In India, when elections are round the corner, either for the State Assemblies or the Parliament, it has become a fashion or even customary to release exit poll surveys on the eve of elections. Exit poll surveys are conducted by non-profit private organizations, like a team led by Loyola College, Chennai or some media sponsored organizations like NDTV.
A common man’s dilemma is:
1) Whether we can rely upon these exit poll results?
2) Do they really reflect or echoe the correct view points of the voters?
3) Whether we can embark upon any pre-poll or post-poll strategy on the basis of these exit poll results?
When we take up the first question, whether we can rely upon these exit polls, we have to analyze certain factors before giving our answer. Because, recently on the eve of Karnataka State Assembly Elections in India, two exit poll surveys were released on the eve of first phase of elections held on 10 th May, 2008, in the 89 constituencies conducted in the key Cauvery basin area. One exit poll was conducted by a team sponsored by Loyola College, Chennai and another one was a team sponsored by NDTV, New Delhi. When the results of the exit polls were announced by both teams in a span of one weak, both the results gave us a different picture .The team from Loyola College, Chennai, predicted a hung assembly in the state of Karnataka, with 75-to 80 seats to BJP overall, 55 seats to the Congress I and some 25 seats to the Janata Dal (S) and some 20 seats undecided. Still the exit poll did not give a complete survey for all the 224 seats, which showed that the survey team itself was rather confused or undecided.
The second exit poll result was announced by the team sponsored by NDTV, which predicted only on the basis of the first phase of elections conducted to 89 seats on 10 th May, 2008.According to it the BJP would get 31 seats out of 89 contested in the Cauvery basin area, bagging 14 seats out of capital Bangalore, 23 seats to the Congress I and 26 seats to the Janata Dal (S).Actually Janata Dal (S) leaders are buoyant and hopeful of winning as many as 40 seats, in the first phase. The NDTV survey of the first phase has actually given its results only for 80 seats out of 89 contested in the first phase. Therefore, though the results may seem sensational and tickling our nerves, still we cannot rely upon them, because the results were inconclusive in both the surveys.
Taking up the second issue, whether the results of the exit polls truly reflect the correct view points of the voters, the answer is certainly not affirmative because, the exit poll surveys are conducted at random among the voters and they do not reflect the exact viewpoint of all the voters in its entirety. One cannot be rest assured that all those people who have given their opinion in the exit poll survey will come to vote. For example in the first phase only 60% turn out was recorded. One cannot exactly say and be rest assured that the exit poll survey reflected only 60 % of those people who had voted. The exit poll survey does not take in to account the voter’s default. Again but for the open indication of a voter in whose favor he would vote, there are certain other parameters in a voter’s house to find out in whose favor he will vote. Say in the house a prominent leader or a worker of a party, one can find party flags flying, leaders’ photos would be there and so it would be easy to count their vote in favor of a particular party. Whereas in the case a common man or a neutral voter, it is quite tough to find out in whose favor his vote will swing and he is the most volatile and difficult to gauge in the exit poll. Again in our democracy, last minute shift or tilt or swing in favor a candidate, by wooing the voter, by virtue of money, by liquor and by persuasion has become the typical characteristics of Indian democracy and one can do nothing to prevent these influences and these voters being highly volatile, could not be taken into account in the exit poll and it is needless to say that these voters form a considerable portion of the voters who will certainly vote without default.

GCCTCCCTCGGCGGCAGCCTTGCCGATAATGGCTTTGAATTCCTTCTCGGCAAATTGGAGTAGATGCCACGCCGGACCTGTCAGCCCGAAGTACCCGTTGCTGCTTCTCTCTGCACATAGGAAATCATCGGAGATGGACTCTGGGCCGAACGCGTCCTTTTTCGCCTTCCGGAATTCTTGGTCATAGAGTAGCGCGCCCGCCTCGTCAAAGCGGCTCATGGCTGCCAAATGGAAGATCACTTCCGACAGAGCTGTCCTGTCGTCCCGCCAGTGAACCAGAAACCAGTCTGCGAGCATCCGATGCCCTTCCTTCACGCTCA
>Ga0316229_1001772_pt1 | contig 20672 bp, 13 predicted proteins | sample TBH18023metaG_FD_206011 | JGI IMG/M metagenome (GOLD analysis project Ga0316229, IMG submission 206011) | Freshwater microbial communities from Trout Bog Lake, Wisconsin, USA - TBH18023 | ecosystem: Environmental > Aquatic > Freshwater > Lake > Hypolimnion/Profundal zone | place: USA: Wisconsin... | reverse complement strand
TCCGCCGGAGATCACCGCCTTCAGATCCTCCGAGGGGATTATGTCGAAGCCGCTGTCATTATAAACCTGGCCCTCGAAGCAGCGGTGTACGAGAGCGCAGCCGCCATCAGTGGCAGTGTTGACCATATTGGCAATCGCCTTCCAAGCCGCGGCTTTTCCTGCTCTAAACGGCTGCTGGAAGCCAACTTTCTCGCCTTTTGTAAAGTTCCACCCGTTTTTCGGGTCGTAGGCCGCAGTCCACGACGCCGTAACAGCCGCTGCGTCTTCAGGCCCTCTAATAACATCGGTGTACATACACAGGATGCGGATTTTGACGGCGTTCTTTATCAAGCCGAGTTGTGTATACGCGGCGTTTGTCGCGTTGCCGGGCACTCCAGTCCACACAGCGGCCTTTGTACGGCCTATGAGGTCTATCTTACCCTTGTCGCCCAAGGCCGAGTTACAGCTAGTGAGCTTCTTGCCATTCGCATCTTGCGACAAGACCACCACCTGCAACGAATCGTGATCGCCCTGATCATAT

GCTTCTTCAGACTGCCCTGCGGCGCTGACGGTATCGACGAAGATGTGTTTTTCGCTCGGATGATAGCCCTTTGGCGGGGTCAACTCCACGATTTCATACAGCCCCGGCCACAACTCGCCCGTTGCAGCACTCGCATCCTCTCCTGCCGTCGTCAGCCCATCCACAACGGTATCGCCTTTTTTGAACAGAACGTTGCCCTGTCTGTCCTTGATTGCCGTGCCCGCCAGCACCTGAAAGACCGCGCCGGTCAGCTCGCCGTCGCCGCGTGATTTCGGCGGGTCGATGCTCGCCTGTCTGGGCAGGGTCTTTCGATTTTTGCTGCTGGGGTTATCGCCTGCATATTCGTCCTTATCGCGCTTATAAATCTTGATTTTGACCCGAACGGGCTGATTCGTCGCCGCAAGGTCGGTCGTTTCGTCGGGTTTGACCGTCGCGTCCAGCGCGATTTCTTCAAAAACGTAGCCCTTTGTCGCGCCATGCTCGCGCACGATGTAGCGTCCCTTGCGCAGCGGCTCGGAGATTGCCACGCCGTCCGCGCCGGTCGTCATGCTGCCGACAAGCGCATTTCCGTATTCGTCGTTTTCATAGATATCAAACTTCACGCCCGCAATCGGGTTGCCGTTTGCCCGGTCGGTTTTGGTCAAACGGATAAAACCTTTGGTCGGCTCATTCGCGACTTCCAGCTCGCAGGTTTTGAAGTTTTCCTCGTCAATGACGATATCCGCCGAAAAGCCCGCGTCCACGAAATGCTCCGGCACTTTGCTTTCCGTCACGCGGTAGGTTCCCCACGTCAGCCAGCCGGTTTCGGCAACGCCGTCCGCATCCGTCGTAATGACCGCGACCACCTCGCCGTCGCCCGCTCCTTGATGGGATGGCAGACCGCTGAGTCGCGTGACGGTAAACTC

Considering the third issue, as to the result of an exit poll, though a common voter may remain unconcerned, but the political parties which are in the fray are more serious and concerned about these exit poll results. When a detailed break up of these exit poll results are once made available, it is quite possible, the contesting political parties may regroup themselves and concentrate more on the weak areas which needs to be attended. However, one should not forget that the agencies that conduct the exit polls are rank outsiders and certainly do not feel accurately the pulse of the voters of a constituency and in this regard the native men, political workers and leaders are more adepts in assessing the pulse of the people more accurately than the exit poll surveyors. Above all the exit polls do not take into account the communal factors correctly into account because sometimes during the survey for exit polls, the voter may not reveal his actual caste and thereby don’t want to get reduced in social status.
Thus we see, the exit poll surveys cannot be relied upon accurately, but still they provide a general view point of the public opinion or we can say voters’ opinion at random, on the basis of which, we cannot accurately gauge the result of a particular constituency. Again a voter is not swayed by these exit poll opinions at random, since he is influenced by various other strong factors which he considers dear.